Really cool article, I like the ideas of growing up as a GM.
However, I switch back and forth from those various level depending on my available prep time and the game I am playing.
Sometime, I just want to get by the next session as a Level 1 GM, especially if I am writing my own adventure. Other time I can work on my session and plan a lengthier story arc as a level 5 GM.
Thanks Phillipe for commenting. I agree, these levels are not in any way fixed. I know I bump back and forth a bit too. Best of luck with your gaming.
Great article, John!
Here are some of my thoughts (think of them as feats):
House Ruling: Sometimes things don’t work the way you want and you want to change it. This feat is about learning how to craft house rules and anticipating conflicts with other rules so that they integrate well into the system. House ruling also covers how to ignore rules that hinder your enjoyment of a system, as well as knowing when to keep “hands-off” when you think you need a house rule but you really don’t (in my circles we call this “fixing a problem that doesn’t exist”).
Leadership: This is putting the “master” in “Game Master.” Leadership is effectively getting “buy-in” into the type of campaign that you want to run and the ability to effectively put out the fires that crop up along the way. It’s important to note that Leadership is not always about getting your way; it’s knowing both when to stand your ground, when to compromise, and even when to admit that you’re wrong.
Party Support: For whatever reason, sometimes you’ll want a character in the party that’s controlled by you. Party Support is the ability to integrate a GM-controlled character (GMPC) into the party without hijacking the leadership or stepping on toes. I’ve seen a lot of advice against having GMPCs, but sometimes they’re necessary and, when used properly, they can add a lot to a campaign.
Righting the Ship: Sometimes when things spiral out of control we panic and start making bad decisions. We may let one botched scene torch an entire campaign or watch it degenerate into something else entirely. Righting the Ship is knowing how to relax and give ourselves time to think it through before acting rashly (sometimes a short break is enough; other times you’ll need to end a session early to give you more time). This feat also covers knowing how to adapt a campaign that went “off the rails” if the players are really enjoying the new direction (and you don’t mind running with the new version).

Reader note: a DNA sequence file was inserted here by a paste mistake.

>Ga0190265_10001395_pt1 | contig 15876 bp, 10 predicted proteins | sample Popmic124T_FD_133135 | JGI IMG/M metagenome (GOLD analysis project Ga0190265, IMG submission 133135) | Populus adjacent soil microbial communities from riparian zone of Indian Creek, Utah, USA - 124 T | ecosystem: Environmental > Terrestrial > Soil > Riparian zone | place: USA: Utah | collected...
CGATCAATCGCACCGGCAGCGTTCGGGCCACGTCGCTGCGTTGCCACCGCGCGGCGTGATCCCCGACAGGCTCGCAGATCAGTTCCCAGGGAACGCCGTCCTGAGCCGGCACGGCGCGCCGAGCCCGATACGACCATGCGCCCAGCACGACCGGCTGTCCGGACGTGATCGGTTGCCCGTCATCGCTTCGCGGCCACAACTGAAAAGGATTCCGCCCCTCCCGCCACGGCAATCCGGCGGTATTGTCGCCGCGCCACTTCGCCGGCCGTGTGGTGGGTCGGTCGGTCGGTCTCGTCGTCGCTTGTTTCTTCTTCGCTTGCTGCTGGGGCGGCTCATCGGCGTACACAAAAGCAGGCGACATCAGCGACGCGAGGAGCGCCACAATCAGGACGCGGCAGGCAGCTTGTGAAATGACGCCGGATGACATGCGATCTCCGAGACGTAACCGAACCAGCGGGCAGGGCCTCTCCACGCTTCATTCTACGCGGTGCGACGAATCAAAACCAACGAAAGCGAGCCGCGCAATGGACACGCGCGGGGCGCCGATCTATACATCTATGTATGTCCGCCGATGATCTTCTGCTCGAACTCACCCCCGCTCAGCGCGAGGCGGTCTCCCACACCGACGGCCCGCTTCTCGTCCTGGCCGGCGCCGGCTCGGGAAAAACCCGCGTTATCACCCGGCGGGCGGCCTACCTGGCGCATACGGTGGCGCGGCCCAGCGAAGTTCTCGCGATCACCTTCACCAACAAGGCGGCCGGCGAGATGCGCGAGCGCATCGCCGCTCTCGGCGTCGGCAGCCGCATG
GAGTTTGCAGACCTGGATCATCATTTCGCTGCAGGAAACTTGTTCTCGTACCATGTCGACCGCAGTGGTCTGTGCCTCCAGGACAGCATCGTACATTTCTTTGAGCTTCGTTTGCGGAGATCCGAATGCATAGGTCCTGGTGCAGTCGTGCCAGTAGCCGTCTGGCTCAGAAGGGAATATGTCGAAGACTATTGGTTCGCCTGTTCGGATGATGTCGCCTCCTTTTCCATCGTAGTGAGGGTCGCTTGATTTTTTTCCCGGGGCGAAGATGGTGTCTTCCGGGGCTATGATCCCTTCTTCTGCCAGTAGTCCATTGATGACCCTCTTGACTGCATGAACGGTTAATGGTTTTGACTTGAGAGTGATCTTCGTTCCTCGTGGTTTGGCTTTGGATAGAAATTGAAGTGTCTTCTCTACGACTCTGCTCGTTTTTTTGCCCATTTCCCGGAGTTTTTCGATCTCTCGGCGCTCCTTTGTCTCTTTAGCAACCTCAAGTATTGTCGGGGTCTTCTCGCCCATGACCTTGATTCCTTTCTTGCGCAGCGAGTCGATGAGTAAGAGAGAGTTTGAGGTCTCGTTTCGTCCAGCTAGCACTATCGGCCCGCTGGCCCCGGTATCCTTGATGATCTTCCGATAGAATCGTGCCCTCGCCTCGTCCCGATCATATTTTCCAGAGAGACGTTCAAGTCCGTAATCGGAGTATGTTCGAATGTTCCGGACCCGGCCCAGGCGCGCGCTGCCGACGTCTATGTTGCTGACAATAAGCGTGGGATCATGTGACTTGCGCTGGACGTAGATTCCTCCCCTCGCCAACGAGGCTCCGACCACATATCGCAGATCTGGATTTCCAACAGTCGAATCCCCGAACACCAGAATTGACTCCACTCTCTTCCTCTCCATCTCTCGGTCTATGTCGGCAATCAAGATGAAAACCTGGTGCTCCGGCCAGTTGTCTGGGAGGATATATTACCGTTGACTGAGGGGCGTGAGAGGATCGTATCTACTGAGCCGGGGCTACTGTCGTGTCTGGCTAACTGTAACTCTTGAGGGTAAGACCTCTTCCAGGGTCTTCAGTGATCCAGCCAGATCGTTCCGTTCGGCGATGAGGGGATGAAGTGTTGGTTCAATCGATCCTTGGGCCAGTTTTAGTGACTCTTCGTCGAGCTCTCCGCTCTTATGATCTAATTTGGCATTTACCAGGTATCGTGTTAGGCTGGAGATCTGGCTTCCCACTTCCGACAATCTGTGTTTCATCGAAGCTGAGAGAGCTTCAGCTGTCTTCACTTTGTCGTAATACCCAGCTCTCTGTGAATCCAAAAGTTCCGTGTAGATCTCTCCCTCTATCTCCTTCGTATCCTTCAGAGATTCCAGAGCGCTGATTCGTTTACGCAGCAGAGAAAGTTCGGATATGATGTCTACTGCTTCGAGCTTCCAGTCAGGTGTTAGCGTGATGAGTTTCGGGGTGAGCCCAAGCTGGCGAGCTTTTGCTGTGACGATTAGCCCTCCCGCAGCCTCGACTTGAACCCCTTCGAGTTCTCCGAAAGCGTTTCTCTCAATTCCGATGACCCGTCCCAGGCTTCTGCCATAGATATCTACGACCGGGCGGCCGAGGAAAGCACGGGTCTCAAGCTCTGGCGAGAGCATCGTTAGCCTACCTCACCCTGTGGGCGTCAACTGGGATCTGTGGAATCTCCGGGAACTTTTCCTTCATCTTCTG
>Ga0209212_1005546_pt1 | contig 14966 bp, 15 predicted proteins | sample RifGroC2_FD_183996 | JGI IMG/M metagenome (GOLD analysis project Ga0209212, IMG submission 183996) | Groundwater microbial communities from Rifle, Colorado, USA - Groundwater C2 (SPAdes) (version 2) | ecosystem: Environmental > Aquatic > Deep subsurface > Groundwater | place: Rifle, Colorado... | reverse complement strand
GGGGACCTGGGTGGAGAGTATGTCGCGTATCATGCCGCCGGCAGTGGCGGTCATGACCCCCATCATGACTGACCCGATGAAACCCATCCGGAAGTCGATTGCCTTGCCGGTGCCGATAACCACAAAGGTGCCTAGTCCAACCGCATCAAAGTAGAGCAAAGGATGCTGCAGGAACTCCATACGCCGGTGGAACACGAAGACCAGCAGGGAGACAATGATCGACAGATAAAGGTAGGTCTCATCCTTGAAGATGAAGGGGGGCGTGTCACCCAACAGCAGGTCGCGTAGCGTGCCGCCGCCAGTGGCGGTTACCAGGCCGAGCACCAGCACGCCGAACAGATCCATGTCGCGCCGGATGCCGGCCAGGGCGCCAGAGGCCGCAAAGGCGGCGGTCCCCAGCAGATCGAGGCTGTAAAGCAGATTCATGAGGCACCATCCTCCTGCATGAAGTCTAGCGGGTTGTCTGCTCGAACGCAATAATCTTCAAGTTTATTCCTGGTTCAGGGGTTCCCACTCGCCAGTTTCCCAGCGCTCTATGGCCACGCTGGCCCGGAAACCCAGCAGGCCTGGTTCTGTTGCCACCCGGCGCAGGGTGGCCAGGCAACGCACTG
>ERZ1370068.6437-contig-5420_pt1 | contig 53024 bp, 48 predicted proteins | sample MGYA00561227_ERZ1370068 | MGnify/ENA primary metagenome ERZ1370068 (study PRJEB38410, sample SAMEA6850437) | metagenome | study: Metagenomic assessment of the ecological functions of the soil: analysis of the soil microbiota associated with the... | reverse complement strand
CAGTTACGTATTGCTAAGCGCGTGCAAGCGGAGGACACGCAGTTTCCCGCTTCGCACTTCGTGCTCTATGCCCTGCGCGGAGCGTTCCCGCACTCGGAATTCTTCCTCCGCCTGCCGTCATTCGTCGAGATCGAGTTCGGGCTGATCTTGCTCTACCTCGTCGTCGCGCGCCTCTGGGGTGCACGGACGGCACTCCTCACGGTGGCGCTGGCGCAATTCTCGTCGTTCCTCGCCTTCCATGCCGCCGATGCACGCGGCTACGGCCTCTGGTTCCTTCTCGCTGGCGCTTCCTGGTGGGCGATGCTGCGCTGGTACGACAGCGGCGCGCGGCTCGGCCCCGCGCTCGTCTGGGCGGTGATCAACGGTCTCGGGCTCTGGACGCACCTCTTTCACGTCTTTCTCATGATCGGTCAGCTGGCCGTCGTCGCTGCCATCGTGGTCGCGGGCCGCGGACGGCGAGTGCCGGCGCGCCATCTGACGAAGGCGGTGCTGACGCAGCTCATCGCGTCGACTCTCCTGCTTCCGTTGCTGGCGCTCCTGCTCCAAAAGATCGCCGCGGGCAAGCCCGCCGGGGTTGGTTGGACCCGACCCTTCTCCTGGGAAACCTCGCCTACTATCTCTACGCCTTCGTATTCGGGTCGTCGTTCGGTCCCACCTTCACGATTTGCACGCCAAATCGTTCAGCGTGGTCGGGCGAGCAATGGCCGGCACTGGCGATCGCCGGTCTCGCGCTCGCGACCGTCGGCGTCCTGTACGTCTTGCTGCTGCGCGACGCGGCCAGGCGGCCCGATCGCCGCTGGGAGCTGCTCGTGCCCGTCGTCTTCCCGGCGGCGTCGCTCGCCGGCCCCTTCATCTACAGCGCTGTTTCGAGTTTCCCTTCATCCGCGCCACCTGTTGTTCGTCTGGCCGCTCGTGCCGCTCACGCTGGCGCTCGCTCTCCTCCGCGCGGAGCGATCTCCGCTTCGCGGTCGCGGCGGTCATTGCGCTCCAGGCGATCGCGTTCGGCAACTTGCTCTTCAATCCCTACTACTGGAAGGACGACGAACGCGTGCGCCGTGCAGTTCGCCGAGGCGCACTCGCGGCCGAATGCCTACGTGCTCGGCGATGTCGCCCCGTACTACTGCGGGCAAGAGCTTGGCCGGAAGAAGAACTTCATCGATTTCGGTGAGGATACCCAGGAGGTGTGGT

Rules Mastery: This one is more of a feat chain, since I’m constantly going back to it. Rules Mastery is not only about knowing the rules, but how and when to apply them. No matter how high up the level ladder I progress as a GM, there’s always a moment, sometimes months into a campaign, where I realize I’ve been ignoring a helpful rule or misinterpreting one to the game’s detriment.
I really this idea from Walt list.
House Rules should have advanced feat where you build your own system.
Let not forget the very important feat of Borrowing Ideas from other sources to help you create your own adventures or scenes.
I like the main conceit of the article, as well as these wee feats. I’ve found the “Party Support” is important, myself. There are certain NPCs that are simply too useful or popular in a party. Our current D&D game has a half dozen NPCs that are there to help with the action, and one of them is a GMPC, of sorts, more because she provides the opportunity to create some conflict and motivation for the party.
The trick is not to make them become the centerpoint of the group. When I was running Battlestar Galactica, one of the main NPCs eventually became more important to the plot than the PCs, but they never took the limelight — they were a plot device; the characters still called the shots.
Also good points, Black Campbell. It is the balance between having a good time as a GM versus stealing the show.
Thanks for commenting.
An idea so good it needed more time on my site, Walt. I also extolled the main post and linked to it in another post, John.
Thanks for the kind words Walt. And those are ALL great points. You should think about pulling them all together and writing an article. Good points all around. Those are truly expert techniques. (you have to buy the second box set to get those!)
Interesting–I find myself gravitating right now to level 6, having begun a series of planescape adventures that will explore themes of the soul, afterlife, and compromise.
I think the following has been the most meaningful level-up for me:
Encouraging new players: At this level, you actively work to add people to the hobby. You welcome the opportunity to explain the hobby to those who haven’t played or haven’t even thought about playing, and you are excited to create opportunities — either in your regular game or through one shots — for new players to learn. You’ve become comfortable quickly explaining the core mechanics, integrating new and old players into the group, and making sure new players are involved.
Encouraging new GMs: At this level, you are not only encouraging new players in your own games, but inspiring others to GM games and serving as a resource for them. You not only are comfortable running your own games, but you are comfortable explaining the mechanics and design processes to others. At the higher end of this level, maybe you’re forming a new community that goes beyond your own group, or helping to build or improve on an existing community.